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Dr. Joanne Meier

Along with her background as a professor, researcher, writer, and teacher, Joanne Meier is a mom. Join Joanne every week as she shares her experiences raising her own young readers, and guides parents and teachers on the best practices in reading.

Looking at writing: What can we learn?

July 8, 2009

Readers of this blog know that I love writing samples. I've collected them from my kids since they started scribbling, and I often ask friends and neighbors if I can make a copy of their kids notes, assignments, or scribbles.

Children learn about reading and writing from the time they're born. When young kids watch parents and siblings use writing to communicate, they are learning about the purpose and value of writing. Many children become interested in making marks and scribbling on paper beginning around 18 months.

Teachers and parents can learn so much about a child's development by looking closely at a sample. Today's sample (I think I'll run this feature semi-regularly) is the gift card I got on a birthday present last year.

writing sample

In this sample we can see a healthy use of sight words (dear, mommy, here is, hope, like). There's evidence of a concept of word, although the spacing is tight. The use of the phrase, "It works like a champ," is heartwarming to me, and reinforces the importance of a language-rich environment at home.

Oh, and by the way, that mixer really does "make cookies yummy!"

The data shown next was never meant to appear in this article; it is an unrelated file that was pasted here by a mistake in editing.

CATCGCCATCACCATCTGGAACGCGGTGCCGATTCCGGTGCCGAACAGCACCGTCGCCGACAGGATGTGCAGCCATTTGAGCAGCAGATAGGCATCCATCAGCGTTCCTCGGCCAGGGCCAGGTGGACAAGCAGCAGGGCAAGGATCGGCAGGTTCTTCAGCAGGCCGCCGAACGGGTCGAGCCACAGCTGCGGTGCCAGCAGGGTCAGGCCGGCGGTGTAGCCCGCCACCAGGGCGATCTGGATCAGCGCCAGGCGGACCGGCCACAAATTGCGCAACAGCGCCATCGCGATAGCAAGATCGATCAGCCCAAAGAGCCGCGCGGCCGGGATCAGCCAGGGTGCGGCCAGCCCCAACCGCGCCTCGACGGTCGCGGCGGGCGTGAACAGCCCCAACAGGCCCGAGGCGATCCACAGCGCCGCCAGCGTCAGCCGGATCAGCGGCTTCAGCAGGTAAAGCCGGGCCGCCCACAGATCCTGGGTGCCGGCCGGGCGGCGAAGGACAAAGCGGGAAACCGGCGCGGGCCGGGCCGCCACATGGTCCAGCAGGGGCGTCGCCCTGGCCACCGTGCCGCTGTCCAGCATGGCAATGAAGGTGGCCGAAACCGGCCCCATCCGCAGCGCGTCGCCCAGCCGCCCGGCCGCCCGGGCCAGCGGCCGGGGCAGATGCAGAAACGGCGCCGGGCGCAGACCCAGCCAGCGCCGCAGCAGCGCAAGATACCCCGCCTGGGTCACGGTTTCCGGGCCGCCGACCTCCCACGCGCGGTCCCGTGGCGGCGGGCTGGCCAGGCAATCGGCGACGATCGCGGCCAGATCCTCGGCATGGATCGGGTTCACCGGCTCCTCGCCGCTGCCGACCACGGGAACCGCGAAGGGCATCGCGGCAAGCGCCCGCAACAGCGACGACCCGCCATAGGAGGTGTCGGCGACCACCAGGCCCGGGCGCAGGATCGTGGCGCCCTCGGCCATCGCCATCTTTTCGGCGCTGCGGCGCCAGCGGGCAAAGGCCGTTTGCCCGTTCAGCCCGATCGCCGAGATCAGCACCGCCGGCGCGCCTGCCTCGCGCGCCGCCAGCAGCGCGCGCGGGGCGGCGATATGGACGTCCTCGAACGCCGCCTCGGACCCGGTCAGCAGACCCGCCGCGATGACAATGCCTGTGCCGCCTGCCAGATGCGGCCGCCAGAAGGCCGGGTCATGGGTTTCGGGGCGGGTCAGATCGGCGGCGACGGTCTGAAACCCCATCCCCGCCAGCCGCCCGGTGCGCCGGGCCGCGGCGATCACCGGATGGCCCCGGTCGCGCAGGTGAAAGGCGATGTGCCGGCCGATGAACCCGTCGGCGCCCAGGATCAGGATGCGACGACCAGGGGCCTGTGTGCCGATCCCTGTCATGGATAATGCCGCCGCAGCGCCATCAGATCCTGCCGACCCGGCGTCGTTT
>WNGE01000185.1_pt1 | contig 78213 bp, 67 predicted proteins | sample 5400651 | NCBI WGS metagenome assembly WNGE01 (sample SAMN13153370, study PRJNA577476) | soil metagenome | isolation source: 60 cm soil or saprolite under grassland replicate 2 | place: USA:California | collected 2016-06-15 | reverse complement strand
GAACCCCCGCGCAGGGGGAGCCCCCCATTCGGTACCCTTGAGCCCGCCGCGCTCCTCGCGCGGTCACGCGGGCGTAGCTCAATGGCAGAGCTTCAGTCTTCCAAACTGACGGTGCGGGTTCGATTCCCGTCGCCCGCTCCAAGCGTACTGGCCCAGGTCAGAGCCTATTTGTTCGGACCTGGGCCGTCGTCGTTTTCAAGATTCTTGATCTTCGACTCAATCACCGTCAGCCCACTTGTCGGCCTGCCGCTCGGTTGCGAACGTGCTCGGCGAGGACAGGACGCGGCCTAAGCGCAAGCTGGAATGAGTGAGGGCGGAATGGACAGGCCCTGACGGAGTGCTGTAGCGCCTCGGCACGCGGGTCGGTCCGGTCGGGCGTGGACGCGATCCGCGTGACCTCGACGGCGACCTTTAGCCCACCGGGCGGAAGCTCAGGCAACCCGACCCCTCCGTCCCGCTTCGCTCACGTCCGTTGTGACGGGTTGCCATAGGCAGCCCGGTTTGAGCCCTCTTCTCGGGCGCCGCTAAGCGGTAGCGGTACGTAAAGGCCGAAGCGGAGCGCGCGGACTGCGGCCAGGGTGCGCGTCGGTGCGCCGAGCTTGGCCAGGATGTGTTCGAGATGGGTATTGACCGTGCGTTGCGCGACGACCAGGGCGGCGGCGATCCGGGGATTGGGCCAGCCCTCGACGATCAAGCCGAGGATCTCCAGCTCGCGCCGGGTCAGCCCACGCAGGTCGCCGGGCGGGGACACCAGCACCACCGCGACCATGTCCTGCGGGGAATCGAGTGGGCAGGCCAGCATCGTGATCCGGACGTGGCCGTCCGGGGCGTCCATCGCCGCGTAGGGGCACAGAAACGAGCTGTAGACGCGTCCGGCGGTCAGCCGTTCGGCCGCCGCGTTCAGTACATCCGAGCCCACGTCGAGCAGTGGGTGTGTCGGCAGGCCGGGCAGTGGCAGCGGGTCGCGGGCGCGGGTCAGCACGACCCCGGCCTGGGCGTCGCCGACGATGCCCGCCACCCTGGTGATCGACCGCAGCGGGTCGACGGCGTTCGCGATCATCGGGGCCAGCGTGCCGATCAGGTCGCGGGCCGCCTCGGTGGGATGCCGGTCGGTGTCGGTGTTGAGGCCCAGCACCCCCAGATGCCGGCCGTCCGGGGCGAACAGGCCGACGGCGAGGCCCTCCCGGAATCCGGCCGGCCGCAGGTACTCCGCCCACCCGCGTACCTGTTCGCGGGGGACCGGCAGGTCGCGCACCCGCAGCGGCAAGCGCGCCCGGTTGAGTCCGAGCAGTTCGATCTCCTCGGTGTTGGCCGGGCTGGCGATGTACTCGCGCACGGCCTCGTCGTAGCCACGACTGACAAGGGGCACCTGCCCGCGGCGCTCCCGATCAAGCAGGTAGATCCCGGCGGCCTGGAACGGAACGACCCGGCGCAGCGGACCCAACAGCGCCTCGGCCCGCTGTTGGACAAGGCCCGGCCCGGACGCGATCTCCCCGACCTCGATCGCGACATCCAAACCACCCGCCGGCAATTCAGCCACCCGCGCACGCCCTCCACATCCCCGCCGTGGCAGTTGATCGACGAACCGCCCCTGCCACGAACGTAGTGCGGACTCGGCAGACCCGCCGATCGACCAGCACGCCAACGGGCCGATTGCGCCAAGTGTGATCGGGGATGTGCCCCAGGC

Comments

I totally agree that children should be exposed to reading and writing opportunities from an early age. The more they see literacy modeled in their home community, the easier they will acquire new skills and recognize words and phrases. Also, the more comfortable they become with writing lists, notes, and stories, the less likely they will be to view writing as a chore.

At what age do you start helping them see correct spellings and such? I wouldn't want to crush their little spirit when they're having fun with writing.

I also really enjoying looking at a students writing especially when they are "guess" spelling. As a teacher I encourage this type of writing all of the time. I use it to help me plan my lessons. For example, if they are getting a lot of the beginning letter sounds, I may see that they should begin work on short vowels. I correct very little when they are journaling, but when it is something to display I help them with corrections.

Writing provides an incredible amount of diagnostic information re: a child's thought process, knowledge of syntax, and application of sound-spellings. Shane Templeton aptly describes the developmental spelling stages that children go through from invented spelling to higher spelling stages. The trick is to identify the child's developmental spelling stage (as indicated by writing sample) and then work at refining sound-spelling components within that stage to move to the next level of spelling mastery. I provide a nice sequence of that sound-spelling continuum and an instructional procedure at Sound-by-Sound Blending.

As a teacher I have discovered that note writing is an effective form of communication (especially in tense or embarrassing situations). I use to dread reading notes, now I welcome them.

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